Sector feedback has resulted in significant change to the Government's Essential Freshwater package but there is still a sting in the tail, says DairyNZ chief executive Dr Tim Mackle.
"Over the last eight months DairyNZ has advocated for an evidence-based and pragmatic approach to freshwater regulation. We are pleased to see Government has listened and made significant changes to some of the more controversial elements of their original proposal" said Mackle.
"Like all New Zealanders, dairy farmers share ambitions for healthy waterways and have invested a lot of time and money for over a decade in improved management systems, upgrading effluent systems, riparian planting and fencing streams to exclude cattle".
"Looking at where the policy has landed, it appears that the Government has taken a better approach in terms of scientific rigour and practicality for farmers on the ground".
Although farmers will have a generation to implement the changes needed, the regulatory settings they see today will influence their confidence to invest for the future, said Mackle.
"The Government has parked the dissolved inorganic nitrogen (DIN) measure and removed the impractical and expensive requirement for farmers to move existing fences to meet new stock exclusion guidelines. These two issues were of great concern for farmers so this will provide reassurance".
Mackle said it was pleasing that the Government listened to DairyNZ's guidance on using the nitrate toxicity measure, which would achieve the environmental outcomes with less economic and social disruption.
"While we agree that nitrate toxicity is the right measure, we disagree with the standard which has been set. DairyNZ advocated for 3.8 as a significant progression on the old NPS and double the existing standard".
Listen to Rowena Duncum interview Dr Tim Mackle on The Country Early Edition below:
The proposed 95 per cent protection standard would severely affect farmers in catchments who were already taking significant action towards reducing their footprint in line with new Regional Council policy plans, said Mackle.
For example, in Canterbury's Selwyn and Hinds zones farmers are already working towards a 30 per cent reduction in nitrogen. Under these new regulations, these reductions may need to increase to 70 per cent to meet the standards being proposed.
"This is a double-whammy for farmers who were already on the journey to make significant reductions to nutrient loading. If further plan changes are rushed, it will have significant impact on confidence, jobs and communities".
Mackle said the Government and Regional Councils needed to take a more nuanced approach when it came to rolling out plans in regions where farmers were already undergoing significant change due to recent nutrient limits.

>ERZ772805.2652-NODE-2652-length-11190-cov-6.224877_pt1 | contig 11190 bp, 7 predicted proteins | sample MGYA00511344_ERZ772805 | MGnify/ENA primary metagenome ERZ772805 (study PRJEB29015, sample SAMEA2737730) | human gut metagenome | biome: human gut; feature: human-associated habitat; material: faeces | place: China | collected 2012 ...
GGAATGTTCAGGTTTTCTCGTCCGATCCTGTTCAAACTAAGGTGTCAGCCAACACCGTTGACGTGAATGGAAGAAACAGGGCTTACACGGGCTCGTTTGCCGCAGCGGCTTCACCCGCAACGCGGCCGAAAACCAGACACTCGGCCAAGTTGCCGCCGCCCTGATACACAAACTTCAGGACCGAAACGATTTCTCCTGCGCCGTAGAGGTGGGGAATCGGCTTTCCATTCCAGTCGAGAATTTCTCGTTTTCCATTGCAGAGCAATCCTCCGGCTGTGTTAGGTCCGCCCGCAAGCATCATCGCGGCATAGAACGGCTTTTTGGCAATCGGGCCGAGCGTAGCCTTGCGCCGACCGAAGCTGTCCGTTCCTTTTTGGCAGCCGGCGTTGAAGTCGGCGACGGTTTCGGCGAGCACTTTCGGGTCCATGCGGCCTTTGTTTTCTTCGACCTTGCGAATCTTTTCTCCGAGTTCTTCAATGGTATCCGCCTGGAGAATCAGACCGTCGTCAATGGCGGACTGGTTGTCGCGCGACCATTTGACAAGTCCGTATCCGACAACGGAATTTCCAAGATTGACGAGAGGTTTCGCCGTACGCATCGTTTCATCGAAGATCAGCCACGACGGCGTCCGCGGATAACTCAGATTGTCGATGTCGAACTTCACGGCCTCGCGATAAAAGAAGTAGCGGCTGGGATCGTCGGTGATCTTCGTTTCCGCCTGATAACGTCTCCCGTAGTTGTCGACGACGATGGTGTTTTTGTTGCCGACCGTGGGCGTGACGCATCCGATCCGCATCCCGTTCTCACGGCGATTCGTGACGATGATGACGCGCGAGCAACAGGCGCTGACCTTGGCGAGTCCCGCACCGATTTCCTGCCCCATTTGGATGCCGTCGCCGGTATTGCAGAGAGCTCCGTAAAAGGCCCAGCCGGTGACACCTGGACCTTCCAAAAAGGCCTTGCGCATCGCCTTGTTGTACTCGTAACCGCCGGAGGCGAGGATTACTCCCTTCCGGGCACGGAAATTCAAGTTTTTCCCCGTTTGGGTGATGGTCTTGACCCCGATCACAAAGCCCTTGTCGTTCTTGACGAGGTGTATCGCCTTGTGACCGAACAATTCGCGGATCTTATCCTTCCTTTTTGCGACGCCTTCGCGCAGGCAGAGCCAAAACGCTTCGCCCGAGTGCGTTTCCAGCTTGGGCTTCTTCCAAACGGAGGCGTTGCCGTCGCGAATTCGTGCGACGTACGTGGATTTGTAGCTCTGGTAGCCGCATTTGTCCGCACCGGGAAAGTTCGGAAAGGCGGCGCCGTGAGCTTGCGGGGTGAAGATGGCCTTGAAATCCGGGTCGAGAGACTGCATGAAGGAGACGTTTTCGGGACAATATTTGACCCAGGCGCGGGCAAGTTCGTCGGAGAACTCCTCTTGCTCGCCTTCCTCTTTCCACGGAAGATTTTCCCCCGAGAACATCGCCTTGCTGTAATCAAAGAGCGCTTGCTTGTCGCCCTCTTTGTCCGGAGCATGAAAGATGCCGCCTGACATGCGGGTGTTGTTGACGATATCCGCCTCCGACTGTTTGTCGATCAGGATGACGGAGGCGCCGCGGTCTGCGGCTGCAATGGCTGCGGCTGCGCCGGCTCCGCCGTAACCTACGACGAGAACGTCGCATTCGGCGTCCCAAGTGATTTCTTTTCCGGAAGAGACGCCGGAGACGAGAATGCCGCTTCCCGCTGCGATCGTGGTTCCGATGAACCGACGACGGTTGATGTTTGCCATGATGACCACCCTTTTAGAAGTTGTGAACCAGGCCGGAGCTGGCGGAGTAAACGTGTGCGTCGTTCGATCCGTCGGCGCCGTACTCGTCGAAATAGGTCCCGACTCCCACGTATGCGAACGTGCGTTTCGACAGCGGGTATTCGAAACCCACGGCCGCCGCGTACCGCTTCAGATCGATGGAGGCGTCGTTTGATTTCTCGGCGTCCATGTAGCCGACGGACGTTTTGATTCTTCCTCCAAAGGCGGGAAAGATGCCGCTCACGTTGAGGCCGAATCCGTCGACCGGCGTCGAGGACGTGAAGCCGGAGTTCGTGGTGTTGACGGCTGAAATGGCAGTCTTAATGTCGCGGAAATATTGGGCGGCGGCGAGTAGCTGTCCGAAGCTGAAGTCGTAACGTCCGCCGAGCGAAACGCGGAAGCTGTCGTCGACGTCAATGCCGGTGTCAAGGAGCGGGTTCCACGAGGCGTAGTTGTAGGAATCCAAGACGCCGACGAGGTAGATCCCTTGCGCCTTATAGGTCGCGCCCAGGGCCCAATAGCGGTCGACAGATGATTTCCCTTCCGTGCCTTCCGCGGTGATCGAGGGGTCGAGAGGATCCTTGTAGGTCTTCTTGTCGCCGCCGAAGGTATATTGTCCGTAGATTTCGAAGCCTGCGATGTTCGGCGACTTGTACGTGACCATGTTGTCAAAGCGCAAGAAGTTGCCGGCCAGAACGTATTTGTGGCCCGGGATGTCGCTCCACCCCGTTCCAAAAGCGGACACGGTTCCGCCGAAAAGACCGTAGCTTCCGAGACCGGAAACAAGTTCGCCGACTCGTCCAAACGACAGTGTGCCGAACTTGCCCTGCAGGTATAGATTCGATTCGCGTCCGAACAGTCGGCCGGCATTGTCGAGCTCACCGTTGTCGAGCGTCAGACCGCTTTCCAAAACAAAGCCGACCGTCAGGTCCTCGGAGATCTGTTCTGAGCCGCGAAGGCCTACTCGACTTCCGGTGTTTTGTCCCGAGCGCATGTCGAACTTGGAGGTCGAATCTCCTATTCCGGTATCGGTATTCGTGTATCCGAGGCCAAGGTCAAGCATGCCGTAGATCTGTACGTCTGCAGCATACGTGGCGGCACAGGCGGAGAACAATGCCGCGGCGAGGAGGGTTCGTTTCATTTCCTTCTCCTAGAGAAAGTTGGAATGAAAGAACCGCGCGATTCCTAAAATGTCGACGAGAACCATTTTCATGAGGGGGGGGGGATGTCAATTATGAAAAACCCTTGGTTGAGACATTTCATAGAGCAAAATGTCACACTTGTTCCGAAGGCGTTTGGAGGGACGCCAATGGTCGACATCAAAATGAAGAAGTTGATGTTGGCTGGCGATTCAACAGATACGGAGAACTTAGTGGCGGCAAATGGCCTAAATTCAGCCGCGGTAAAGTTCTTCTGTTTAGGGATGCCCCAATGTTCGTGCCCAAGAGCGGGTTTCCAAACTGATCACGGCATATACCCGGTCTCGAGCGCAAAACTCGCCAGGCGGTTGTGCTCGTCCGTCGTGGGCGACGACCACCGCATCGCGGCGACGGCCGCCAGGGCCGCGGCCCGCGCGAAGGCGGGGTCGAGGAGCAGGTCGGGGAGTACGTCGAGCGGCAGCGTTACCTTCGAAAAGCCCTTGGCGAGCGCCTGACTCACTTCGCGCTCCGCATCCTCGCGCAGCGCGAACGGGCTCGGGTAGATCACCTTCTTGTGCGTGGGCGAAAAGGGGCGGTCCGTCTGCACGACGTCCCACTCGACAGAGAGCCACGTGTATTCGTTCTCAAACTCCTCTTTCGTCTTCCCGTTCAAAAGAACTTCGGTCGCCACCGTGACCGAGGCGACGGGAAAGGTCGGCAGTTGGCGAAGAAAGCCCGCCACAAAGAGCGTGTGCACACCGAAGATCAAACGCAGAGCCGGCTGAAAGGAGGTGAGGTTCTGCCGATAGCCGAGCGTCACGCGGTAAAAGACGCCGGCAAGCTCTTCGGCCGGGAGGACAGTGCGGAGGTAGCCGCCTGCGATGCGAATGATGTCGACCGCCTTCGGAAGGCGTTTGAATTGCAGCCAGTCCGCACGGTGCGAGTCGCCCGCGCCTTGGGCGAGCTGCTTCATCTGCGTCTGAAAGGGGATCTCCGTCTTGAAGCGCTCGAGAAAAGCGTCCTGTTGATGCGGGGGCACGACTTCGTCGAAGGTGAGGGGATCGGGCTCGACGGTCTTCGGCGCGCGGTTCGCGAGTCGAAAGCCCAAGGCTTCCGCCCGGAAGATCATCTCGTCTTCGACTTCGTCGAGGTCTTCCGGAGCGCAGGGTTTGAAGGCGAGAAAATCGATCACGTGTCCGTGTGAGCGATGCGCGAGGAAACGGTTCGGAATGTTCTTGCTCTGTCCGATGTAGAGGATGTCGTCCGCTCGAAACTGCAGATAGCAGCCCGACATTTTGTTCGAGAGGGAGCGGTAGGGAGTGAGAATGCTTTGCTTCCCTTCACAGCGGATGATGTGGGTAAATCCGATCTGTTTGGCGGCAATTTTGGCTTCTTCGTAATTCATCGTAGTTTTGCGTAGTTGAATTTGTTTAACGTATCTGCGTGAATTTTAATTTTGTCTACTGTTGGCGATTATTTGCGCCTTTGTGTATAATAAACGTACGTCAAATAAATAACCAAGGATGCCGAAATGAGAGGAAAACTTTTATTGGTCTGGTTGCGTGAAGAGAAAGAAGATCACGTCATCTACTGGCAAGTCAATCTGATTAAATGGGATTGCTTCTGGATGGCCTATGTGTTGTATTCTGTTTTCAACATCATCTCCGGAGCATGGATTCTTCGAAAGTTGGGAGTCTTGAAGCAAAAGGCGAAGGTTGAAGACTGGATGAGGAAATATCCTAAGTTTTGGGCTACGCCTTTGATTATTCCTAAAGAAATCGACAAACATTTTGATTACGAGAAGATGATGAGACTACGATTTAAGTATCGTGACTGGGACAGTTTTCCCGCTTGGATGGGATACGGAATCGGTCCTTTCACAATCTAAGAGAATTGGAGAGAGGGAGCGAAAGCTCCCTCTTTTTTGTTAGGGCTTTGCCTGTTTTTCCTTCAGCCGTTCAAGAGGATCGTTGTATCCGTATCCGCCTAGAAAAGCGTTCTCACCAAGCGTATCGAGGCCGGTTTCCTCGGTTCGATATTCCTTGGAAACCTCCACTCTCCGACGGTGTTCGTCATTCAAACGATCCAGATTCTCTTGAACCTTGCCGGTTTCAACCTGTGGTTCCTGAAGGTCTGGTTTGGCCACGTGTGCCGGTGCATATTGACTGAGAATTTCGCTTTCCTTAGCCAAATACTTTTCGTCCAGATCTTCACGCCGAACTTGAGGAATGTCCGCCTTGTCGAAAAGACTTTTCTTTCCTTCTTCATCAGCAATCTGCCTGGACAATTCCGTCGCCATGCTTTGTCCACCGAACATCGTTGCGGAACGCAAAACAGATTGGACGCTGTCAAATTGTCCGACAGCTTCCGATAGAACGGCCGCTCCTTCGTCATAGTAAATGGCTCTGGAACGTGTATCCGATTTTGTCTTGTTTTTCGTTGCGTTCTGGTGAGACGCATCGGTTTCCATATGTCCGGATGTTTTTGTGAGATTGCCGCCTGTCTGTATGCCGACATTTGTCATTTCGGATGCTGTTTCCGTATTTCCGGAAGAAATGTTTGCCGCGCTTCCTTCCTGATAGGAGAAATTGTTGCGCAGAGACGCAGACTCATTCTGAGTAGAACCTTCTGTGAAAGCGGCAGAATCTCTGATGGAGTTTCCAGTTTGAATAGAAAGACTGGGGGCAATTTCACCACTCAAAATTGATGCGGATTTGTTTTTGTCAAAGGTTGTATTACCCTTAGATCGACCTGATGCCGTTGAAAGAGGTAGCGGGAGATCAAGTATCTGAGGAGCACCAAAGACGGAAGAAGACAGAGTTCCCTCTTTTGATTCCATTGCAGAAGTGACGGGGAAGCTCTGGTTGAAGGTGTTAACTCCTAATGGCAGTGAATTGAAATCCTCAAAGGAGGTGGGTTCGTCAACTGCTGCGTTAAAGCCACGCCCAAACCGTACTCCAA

"If farmers are asked to implement impractical and expensive solutions that will put extra strain on businesses, communities and families this will have a huge impact on farmers mental wellbeing".
DairyNZ was also concerned that Environment Minister David Parker intended to revisit the DIN in 12 months.
"The evidence base for DIN was never robust enough to justify the level of intervention and disruption it would introduce, to meet the standard. DairyNZ will continue to advocate strongly against this issue, on farmers behalf" said Mackle.
"The Government has accepted DairyNZ's proposal to achieve progress through mandatory and independently audited farm environment plans (FEPs). This aligns with our sector strategy, Dairy Tomorrow, which is committed to all farms having a farm environment plan by 2025".
"The benefit of national standards for such things as fencing and wintering practices is that it will establish a level playing field for our dairy farmers and other land holders".
Dairy farmers would continue to invest in research and development through DairyNZ to develop tools they can use to reduce their environmental footprint, but government support was needed to succeed, said Mackle.
"Farming and food production has an important role as we look to rebuild our economy post-Covid, where other income earners like tourism and international education have taken a big hit".
"Investing funding from Budget 2020 into initiatives to improve water quality outcomes on farm would be a good place to start".
Mackle said DairyNZ wanted to see central and local government working alongside farmers and with the sector to find pragmatic and workable solutions to achieve environmental outcomes, "that don't impose unnecessary drag on productive sectors that are now even more vital to New Zealand's future for jobs, thriving communities and export earnings".
Sustainable Dairy: Water Accord farmers and partners achievements to date, including:
• Fencing off dairy cattle from 24,249km (98.3 per cent) of significant dairy accord waterways (waterways which are more than one metre wide and more than 30cm deep). That's the equivalent of nearly 12 road trips from Cape Reinga to Bluff. Excluding stock from waterways is one of the most beneficial ways to improve water quality.
• Installing bridges and culverts on 100 per cent of stock crossing points dairy cows use preparing 10,396 nutrient budgets – up from 6,400 budgets in the first year of the Accord. Nutrient budgets allow farmers to carefully plan nutrient applications and manage nutrient losses.
• Assessing 100 per cent of Accord farms for effluent management practices – this process checks that farms have appropriate infrastructure and systems in place to manage effluent.
• Developing riparian management plans to protect water quality on 52 per cent of Accord farms with waterways.